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Salisbury Court
Rose bay cot new south wales2.jpg
A restored Salisbury Court, or Rose Bay Cottage, pictured in 2010.
Location 1-7 Salisbury Road, Rose Bay, Municipality of Woollahra, New South Wales, Australia
Built 1834–1915
Architect John Verge (original cottage)
Official name: Salisbury Court; Rose Bay Lodge; Rose Bay Cottage
Type State heritage (built)
Designated 2 April 1999
Reference no. 251
Type Homestead building
Category Residential buildings (private)

Salisbury Court is a heritage-listed former apartment building, residence, homestead, kitchen garden and garden and now residence at 1-7 Salisbury Road, Rose Bay in the Municipality of Woollahra local government area of New South Wales, Australia. The original cottage was designed by John Verge and built from 1834 to 1915. It is also known as Rose Bay Lodge; Rose Bay Cottage. The property is privately owned. It was added to the New South Wales State Heritage Register on 2 April 1999. Rose Bay Lodge (originally known as Rose Bay Cottage) contains the oldest surviving house in the Municipality of Woollahra.

History

Rose Bay suburb

The house stands on part of 460 hectares (1,130 acres) originally granted to Daniel Cooper Snr (1785-1853) and Solomon Levey (1794-1833), founders of the firm Cooper & Levey, by a consolidated Crown grant of 22 March 1830. Originally the grant comprised ten grants promised by Governor Macquarie to various persons and afterwards was acquired by Captain John Piper, who in 1826 mortgaged these portions together with his "capital...mansion house" (Henrietta Villa, on Point Piper), its coach houses, stables and other buildings built on his adjoining 77-hectare (190-acre) grant called "Point Piper" to Cooper & Levey.

Following Piper's bankruptcy in 1826-7 all of these lands and others passed to Cooper & Levey, who in 1830 held in this area some 530 hectares (1,320 acres) of land stretching from Woollahra to Rose Bay most of which was then virgin bushland except for the area around Henrietta Villa. It bounded the harbour's edge at Double Bay travelling along a line approximately where today's Ocean Street is until it reached Old South Head Road and thence by that road to a point just beyond the present day Rose Bay and thence by a line to the harbour.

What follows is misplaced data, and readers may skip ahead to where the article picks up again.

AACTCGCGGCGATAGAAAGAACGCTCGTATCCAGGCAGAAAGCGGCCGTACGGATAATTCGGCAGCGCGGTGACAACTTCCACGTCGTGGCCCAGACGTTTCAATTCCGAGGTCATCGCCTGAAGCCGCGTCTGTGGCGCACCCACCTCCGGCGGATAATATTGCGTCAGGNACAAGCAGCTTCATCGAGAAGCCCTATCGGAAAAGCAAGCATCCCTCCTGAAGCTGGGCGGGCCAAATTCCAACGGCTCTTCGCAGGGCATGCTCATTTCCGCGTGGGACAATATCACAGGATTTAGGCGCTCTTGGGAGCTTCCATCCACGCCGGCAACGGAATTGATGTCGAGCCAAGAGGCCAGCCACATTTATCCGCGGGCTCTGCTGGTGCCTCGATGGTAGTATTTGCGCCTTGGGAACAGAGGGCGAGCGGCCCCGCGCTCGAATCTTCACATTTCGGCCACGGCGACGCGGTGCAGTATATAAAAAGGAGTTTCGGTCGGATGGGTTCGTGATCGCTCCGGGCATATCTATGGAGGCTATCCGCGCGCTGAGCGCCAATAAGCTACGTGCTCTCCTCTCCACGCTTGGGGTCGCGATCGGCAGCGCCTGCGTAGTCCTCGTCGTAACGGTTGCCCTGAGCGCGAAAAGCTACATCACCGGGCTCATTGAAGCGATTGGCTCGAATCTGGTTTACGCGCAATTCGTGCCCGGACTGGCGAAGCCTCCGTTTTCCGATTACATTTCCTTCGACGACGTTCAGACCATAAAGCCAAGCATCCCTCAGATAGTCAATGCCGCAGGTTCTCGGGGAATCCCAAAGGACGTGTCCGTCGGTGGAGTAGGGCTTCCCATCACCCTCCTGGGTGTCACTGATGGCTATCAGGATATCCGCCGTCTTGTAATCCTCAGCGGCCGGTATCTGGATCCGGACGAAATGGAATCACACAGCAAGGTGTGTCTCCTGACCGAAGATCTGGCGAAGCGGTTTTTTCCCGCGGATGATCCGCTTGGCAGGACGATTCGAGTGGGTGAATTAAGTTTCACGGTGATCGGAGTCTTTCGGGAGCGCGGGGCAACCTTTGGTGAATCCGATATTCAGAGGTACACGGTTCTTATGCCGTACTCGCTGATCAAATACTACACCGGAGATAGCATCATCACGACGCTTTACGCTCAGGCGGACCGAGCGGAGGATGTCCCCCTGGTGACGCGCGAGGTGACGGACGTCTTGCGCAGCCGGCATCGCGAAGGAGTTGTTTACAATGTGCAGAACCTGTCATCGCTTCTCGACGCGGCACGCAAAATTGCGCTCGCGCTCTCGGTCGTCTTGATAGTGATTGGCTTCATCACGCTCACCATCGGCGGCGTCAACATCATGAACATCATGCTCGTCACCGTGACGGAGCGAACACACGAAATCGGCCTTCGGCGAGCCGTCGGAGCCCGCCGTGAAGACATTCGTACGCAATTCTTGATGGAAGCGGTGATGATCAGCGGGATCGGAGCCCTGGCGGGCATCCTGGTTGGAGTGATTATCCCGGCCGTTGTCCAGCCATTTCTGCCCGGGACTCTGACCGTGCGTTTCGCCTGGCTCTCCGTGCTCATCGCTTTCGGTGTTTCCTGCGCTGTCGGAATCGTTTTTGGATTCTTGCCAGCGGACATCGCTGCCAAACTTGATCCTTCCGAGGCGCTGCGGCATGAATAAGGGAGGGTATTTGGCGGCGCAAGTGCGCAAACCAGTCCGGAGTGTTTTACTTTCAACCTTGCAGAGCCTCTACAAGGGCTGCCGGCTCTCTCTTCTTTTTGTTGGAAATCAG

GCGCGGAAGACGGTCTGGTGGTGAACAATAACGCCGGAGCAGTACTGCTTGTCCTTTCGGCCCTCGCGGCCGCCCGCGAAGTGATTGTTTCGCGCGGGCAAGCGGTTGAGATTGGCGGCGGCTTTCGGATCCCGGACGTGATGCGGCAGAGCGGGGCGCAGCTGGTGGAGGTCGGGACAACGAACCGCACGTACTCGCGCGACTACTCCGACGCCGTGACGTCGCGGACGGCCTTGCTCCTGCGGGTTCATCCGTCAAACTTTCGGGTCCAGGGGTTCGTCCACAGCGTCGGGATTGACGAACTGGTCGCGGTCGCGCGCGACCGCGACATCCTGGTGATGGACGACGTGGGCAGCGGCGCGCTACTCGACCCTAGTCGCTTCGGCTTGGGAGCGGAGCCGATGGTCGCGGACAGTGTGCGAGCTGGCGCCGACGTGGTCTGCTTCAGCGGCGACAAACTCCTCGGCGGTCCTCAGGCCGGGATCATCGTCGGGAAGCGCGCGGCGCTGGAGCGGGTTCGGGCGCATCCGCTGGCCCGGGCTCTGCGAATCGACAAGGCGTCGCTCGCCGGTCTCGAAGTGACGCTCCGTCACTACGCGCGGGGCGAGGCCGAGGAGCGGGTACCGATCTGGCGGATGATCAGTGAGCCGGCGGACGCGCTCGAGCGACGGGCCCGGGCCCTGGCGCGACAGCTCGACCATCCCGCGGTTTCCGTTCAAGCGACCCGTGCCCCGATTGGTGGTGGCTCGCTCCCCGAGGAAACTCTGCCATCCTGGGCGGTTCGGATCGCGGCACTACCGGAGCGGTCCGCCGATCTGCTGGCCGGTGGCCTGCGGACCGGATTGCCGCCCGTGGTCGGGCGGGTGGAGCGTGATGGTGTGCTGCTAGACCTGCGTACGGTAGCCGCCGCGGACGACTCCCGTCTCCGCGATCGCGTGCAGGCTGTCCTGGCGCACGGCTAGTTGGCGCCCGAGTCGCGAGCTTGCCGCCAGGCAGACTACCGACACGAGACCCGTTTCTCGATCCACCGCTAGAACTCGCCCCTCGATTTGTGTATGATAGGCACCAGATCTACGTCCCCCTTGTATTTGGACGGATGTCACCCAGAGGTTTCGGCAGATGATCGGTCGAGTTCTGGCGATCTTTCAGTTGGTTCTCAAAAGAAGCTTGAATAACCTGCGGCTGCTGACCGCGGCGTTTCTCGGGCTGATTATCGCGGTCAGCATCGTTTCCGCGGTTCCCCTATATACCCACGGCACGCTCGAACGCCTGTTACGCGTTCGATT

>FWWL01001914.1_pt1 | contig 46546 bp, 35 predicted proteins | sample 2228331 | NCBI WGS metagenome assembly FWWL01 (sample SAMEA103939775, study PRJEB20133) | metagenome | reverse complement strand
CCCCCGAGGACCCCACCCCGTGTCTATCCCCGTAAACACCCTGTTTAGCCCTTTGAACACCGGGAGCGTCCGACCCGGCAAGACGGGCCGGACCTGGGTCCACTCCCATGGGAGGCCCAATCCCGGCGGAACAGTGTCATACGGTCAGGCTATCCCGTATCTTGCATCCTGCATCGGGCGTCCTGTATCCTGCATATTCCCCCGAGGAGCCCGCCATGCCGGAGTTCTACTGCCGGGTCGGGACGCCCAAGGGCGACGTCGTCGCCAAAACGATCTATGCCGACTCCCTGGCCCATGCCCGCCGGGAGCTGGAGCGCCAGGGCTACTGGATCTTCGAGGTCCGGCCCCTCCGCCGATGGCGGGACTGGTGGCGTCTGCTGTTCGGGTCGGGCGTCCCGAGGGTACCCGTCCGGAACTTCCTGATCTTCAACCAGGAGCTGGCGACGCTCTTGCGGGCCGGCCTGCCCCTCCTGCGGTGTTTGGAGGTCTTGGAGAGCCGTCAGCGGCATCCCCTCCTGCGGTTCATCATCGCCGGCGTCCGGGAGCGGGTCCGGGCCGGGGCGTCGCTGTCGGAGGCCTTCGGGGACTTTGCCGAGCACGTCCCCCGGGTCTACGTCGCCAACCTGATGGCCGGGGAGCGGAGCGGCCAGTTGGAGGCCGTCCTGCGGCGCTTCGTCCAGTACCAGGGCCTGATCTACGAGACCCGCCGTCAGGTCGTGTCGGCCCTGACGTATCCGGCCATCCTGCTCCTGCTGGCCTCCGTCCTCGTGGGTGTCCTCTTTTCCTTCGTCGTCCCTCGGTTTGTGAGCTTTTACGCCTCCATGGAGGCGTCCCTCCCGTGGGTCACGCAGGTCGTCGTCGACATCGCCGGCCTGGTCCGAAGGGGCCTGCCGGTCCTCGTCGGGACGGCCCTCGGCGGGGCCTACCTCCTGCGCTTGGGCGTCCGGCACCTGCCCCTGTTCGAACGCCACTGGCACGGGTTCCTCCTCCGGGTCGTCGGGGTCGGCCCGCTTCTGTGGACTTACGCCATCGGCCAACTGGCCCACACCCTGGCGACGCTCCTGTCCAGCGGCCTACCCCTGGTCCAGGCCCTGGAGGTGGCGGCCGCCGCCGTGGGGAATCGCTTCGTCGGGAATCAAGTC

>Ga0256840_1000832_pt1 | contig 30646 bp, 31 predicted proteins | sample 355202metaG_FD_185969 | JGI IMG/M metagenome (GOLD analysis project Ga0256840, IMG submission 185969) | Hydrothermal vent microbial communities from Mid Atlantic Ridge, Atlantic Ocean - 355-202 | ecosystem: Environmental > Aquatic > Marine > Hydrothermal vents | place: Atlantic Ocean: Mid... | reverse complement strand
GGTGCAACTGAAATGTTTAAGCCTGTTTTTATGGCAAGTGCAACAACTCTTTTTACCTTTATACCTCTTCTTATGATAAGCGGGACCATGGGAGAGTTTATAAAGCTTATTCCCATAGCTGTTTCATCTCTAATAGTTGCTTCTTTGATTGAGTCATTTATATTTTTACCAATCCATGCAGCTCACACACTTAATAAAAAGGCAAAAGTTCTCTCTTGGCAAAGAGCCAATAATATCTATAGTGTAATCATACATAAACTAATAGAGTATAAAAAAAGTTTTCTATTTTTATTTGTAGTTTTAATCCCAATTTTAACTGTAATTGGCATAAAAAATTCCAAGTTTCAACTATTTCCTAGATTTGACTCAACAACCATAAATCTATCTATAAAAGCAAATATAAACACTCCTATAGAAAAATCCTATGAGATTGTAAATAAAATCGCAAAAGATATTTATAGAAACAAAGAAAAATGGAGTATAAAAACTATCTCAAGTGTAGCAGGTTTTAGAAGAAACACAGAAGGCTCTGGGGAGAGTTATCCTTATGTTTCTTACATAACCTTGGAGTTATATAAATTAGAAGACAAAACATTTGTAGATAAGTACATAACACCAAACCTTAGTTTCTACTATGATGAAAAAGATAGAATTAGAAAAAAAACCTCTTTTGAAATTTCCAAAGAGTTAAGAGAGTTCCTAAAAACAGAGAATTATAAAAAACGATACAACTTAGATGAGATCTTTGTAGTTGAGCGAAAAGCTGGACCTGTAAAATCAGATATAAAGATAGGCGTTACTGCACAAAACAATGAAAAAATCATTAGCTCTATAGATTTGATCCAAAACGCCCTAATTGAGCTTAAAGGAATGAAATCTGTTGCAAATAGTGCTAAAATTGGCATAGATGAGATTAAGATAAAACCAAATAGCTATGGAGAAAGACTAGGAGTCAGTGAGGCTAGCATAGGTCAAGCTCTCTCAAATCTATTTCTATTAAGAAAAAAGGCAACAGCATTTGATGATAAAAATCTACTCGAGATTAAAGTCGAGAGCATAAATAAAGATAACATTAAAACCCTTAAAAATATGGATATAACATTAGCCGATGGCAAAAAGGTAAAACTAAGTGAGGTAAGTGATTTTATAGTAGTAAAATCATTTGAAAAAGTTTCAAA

Apart from leasing the villa, Cooper & Levey did nothing to develop or improve their land. Levey left Sydney for London in 1826 and there in June 1829 he gave James Holt, a cousin of Daniel Cooper who had arrived in Sydney from London via Hobart Town in November 1825 with a capital of 2,300 and had taken up a position in that firm, a limited power of attorney to deal with certain of Level's partnership assets. Subsequently, in June 1831 Cooper gave a similar power to Holt when he left Sydney in that year for London never to return to Australia. During their absence Holt acted as the firm's manager. In October 1833 Solomon Levey died and in the 1834 Cooper admitted into partnership Holt and Richard Roberts, the business to be conducted under the style and firm of Cooper Holt & Roberts.

Development of Rose Bay Cottage

Possibly feeling the need for a house away from the city, and the Waterloo Warehouse the firm's principal place of business, and no doubt in view of his impending admission to partnership in the firm, Holt instructed John Verge in September 1834 to prepare plans for "a cottage proposed to be erected at Rose Bay". In November 1834 the Sydney Gazette reported "Mr. Holt of the Waterloo Warehouse has commenced building a commodious residence near Point Piper; and Mr. Haydon of Sydney has also laid the foundation of a house farther on, on an elevated site which commands a delightful view of the harbour".

In April 1837 The Sydney Times reported "...Rose Bay (near Point Piper) and passing the pretty residence of Mr Holt, and Mr Hayworth's picturesque and romantically situated cottage, leaving Mr.William Charles Wentworth's charming villa of classic nomenclature Vaucluse, and Mr Horton James Boto Fogo...". That year Edward Baker Boulton did a number of pencil sketches of the area, some of which are thought to include this house.

Rose Bay Cottage as the residence of Sir Daniel Cooper

Sir Daniel Cooper